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Cost-effectiveness study
After a negative screening colonoscopy, a microsimulation model shows that currently recommended strategies are equally effective for rescreening
  1. Thomas F Imperiale
  1. Division of Gastroenterology and Hepatology, Department of Medicine, Indiana University, Regenstrief Institute and Richard L. Roudebush VA Medical Center, Indianapolis, Indiana, USA
  1. Correspondence to: Thomas F Imperiale
    Division of Gastroenterology and Hepatology, Department of Medicine, Indiana University, Regenstrief Institute and Richard L. Roudebush VA Medical Center, Indianapolis, IN 46202, USA; timperia{at}iupui.edu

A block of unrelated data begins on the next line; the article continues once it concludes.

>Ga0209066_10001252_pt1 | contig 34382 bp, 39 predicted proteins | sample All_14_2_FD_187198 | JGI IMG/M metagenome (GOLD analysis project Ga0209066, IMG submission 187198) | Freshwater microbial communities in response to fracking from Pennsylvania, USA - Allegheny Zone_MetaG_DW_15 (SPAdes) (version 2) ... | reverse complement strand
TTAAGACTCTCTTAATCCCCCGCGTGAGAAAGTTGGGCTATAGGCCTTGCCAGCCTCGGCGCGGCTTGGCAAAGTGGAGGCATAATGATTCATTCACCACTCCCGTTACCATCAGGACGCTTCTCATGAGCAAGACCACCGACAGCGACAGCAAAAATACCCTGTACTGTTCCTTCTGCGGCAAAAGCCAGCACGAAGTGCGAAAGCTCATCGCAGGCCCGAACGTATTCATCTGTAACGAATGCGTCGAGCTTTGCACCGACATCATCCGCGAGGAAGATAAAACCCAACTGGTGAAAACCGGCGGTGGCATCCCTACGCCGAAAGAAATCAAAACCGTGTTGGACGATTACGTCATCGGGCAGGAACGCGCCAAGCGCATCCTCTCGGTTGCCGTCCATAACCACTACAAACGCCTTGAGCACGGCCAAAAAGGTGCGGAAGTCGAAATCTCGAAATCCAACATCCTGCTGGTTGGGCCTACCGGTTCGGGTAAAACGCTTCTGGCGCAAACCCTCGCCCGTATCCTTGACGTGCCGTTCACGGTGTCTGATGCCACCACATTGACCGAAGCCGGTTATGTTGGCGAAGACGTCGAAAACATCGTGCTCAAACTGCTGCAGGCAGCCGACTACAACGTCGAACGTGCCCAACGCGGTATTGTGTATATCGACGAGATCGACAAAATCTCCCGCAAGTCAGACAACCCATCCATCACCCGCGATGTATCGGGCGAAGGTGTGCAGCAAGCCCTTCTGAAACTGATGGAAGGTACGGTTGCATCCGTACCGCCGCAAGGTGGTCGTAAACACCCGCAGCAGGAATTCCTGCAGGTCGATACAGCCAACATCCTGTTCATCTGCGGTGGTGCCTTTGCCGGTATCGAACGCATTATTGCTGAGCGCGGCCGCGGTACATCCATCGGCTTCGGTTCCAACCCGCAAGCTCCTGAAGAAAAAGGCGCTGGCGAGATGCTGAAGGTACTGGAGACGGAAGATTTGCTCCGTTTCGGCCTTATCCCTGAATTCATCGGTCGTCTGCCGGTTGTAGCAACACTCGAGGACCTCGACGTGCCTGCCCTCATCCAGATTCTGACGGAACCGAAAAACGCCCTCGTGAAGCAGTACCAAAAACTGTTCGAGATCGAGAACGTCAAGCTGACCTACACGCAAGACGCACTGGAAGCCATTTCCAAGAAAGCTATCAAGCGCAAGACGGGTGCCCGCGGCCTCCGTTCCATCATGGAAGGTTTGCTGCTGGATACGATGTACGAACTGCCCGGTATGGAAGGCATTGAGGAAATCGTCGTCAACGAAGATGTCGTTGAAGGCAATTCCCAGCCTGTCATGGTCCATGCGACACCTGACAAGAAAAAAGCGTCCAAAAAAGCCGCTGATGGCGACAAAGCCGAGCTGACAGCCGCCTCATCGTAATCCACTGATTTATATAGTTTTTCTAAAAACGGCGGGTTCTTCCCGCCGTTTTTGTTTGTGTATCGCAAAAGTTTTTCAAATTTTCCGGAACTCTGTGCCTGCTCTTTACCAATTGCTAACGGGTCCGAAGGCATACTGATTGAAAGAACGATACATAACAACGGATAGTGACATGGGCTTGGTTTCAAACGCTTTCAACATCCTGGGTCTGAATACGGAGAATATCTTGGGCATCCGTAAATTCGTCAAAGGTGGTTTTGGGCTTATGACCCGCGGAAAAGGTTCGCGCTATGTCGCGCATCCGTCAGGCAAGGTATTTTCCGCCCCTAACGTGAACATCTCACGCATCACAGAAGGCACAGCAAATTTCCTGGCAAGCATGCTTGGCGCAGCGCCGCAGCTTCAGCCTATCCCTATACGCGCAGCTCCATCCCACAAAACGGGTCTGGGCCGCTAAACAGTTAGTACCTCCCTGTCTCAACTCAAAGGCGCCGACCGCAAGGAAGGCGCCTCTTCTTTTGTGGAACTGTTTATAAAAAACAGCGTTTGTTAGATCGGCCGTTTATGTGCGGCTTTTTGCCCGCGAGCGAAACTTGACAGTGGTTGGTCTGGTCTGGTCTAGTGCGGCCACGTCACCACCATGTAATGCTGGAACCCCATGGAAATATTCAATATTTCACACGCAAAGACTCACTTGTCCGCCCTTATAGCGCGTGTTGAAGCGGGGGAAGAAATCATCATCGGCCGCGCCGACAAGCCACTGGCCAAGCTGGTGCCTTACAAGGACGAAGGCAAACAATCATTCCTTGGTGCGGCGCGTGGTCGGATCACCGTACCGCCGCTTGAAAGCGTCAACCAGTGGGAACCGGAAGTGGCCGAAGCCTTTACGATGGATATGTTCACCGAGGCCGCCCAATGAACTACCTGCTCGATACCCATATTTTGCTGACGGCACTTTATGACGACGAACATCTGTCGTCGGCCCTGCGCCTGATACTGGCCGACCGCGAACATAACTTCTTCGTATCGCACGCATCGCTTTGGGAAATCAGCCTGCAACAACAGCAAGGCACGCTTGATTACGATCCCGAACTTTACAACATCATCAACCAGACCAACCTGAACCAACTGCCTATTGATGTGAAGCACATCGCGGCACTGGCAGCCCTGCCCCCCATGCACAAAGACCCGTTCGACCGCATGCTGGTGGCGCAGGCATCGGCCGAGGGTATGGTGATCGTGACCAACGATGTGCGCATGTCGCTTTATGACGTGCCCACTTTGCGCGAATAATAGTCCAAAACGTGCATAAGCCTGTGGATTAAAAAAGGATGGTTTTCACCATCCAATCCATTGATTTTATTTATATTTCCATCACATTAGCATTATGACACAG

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Several computer-based decision models have demonstrated the effectiveness and cost-effectiveness of colorectal cancer (CRC) screening with any of the recommended tests and strategies.1 These strategies include annual high-sensitivity guaiac-based faecal occult blood testing or faecal immunochemical testing, CT colonography every 5 years and colonoscopy every 10 years.2 For each strategy, the models simulate CRC-related outcomes such as CRC incidence and mortality, life-years, complications and costs, and assume that persons use the same screening test repeatedly. The models further assume a certain starting age (usually, age 50) for screening the population, which is screened for a certain time interval (usually 25–30 years) and then followed until death. On a continuum with the …

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